In February 1917 the World War comes to the doorstep of the United States. Following Germany’s resumption of unrestricted submarine warfare, President Wilson severs diplomatic relations with Germany but stops short of declaring war. Announcing the diplomatic break to a joint session of Congress, he adheres to a policy of “armed neutrality” and declares that the United States will not go to war in the absence of an “overt act.” As the submarine threat causes American shipping to grind to a halt, President Wilson proposes legislation authorizing the arming of merchant ships. The month ends with another major step toward American belligerency as Great Britain, which has intercepted and decoded the Zimmermann Telegram, delivers it to the American Government and President Wilson releases it to the press. German submarines torpedo and sink two British ocean liners, taking the lives of two Americans. In Mesopotamia, the British Army drives the Turks out of Kut-Al-Amara. German forces in France begin a withdrawal to the Hindenburg Line. Mata Hari is arrested in Paris.
This past Sunday the Kansas City Star carried an article about the remembrance of black soldiers in World War I: http://www.kansascity.com/news/local/article134779824.html
The point of the article is well taken. Black soldiers in the Great War are too easily forgotten. We’ve tried to do our part with articles about African American soldiers. The biographies are brief, but we do encourage those who may have additional information about those who are featured to provide it. Likewise, if there are other African American soldiers from Kansas that have a story that needs to be told, we encourage you to provide that as well.
In the mid-1950s the Kansas State Historical Society published The Annals of Kansas, 1886-1925. It appeared in two volumes, with the first published in 1954, the second two years later in 1956.
The Annals are an almost daily account of life in the State of Kansas. Most entries are only a sentence or two and deal with organizations meeting somewhere within the state, special events, crimes, and more. For the World War I years, they provide snippets of life on the home front.
Here are two recent posts on other sites about Native Americans in the First World War.
Soldiers Unknown is a historical novel by Chag Lowry which deals with the voluntary service of tribal members from Northern California. You can read about it here.
You can read here about Pvt. Thadius Sittingdown, Co. G, 2nd Bn., 358th Regt., 90th “Wild West” Div., who was a member of the Cherokee Nation.
Depicted above is the second tallest Commonwealth War Graves Commission (CWGC) memorial to the missing. The CWGC calls this the ‘Delhi Memorial’, as it’s located in the Indian capital city of Delhi (the name New Delhi has gone out of favor). This monument is 42 meters tall, while the Thiepval Memorial in France is 54 meters.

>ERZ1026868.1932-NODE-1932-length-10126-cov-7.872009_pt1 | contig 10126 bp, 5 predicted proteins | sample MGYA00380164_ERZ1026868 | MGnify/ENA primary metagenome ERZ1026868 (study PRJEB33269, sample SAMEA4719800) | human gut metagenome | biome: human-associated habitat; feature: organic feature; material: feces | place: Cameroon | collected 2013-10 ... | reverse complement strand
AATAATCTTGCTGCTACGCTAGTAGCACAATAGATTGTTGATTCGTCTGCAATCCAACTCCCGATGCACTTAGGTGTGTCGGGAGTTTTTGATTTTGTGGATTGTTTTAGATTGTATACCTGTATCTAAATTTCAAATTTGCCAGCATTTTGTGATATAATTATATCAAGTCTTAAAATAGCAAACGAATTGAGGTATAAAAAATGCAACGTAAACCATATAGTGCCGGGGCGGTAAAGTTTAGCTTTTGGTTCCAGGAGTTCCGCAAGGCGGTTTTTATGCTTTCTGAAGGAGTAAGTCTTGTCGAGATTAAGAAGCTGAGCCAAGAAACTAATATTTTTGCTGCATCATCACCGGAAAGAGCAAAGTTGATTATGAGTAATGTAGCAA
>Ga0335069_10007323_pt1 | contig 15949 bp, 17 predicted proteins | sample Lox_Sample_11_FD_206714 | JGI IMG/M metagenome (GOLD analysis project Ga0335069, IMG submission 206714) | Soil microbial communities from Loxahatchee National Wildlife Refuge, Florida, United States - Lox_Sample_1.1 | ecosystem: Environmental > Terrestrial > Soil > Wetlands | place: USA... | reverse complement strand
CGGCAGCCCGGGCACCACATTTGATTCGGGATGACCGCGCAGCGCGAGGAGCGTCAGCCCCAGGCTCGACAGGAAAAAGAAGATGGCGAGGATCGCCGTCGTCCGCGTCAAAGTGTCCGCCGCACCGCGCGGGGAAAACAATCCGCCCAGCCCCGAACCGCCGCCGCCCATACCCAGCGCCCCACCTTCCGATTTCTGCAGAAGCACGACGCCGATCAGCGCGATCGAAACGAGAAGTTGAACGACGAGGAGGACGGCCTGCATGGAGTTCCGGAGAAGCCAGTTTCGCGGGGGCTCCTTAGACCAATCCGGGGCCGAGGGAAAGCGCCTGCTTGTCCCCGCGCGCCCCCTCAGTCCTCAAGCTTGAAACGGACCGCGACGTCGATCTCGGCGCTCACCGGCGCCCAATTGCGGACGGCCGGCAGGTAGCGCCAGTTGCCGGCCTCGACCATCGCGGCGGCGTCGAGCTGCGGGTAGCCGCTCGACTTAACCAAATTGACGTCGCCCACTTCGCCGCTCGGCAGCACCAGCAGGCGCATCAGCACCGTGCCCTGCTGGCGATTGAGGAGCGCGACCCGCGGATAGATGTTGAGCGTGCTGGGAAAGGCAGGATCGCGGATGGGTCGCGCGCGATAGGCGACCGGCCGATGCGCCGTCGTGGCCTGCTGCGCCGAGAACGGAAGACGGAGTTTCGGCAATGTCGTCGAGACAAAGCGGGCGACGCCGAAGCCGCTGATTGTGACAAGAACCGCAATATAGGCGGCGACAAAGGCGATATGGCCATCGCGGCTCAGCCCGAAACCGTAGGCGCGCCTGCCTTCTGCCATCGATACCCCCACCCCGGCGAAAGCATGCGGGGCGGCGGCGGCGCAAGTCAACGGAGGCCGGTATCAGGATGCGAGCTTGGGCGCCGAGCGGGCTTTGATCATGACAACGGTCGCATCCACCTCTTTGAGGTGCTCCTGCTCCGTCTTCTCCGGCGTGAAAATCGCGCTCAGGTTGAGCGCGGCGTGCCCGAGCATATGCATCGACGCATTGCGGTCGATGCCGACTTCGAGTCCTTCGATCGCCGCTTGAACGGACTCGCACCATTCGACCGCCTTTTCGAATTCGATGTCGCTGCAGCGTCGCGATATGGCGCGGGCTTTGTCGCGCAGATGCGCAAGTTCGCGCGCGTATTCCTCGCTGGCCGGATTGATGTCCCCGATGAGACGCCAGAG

This week, the only WWI programming on C-SPAN3 comes on Monday and early Tuesday morning. It’s the same program — “World War I Combat Artists,” a short program regarding pieces in the collections of the National Archives. The first showing is at 3:15 p.m. CT Monday afternoon the 20th; the second showing is exactly twelve hours later at 3:15 a.m. CT early Tuesday morning the 21st.
You’re right, these aren’t WW1 biplanes, although they have been used as such in low-budget movies. They were designed by Lloyd C. Stearman (1898-1975), who was born at Wellsford, Kansas, which is today a mostly abandoned town in Kiowa County, about 120 miles west of Wichita.
One hopes this might flush out some information, because it doesn’t seem to be forthcoming as far as the World War I connection.
Louis Shipshee was born on the Potawatomi reservation near Mayetta on August 11, 1896. A self-taught artist, his work has enjoyed some popularity over the years. This link will take you to a little biographical information: http://www.kshs.org/kansapedia/cool-things-shipshee-painting/10338
Going to Kansas City?
On April 6th the national observance of America’s entry into the First World War will be held at the National World War I Museum and Memorial in Kansas City. This should be no little affair.
Rather than repeat much of the news, here are two links. First, the story as reported by the Kansas City Star: http://www.kansascity.com/news/local/article131323354.html
The National World War I Museum and Memorial is organizing a symposium in October. Remembering Muted Voices: Conscience, Dissent, Resistance, and Civil Liberties in World War I through Today will take place October 19-22, 2017 at the National World War I Museum and Memorial, KC, MO.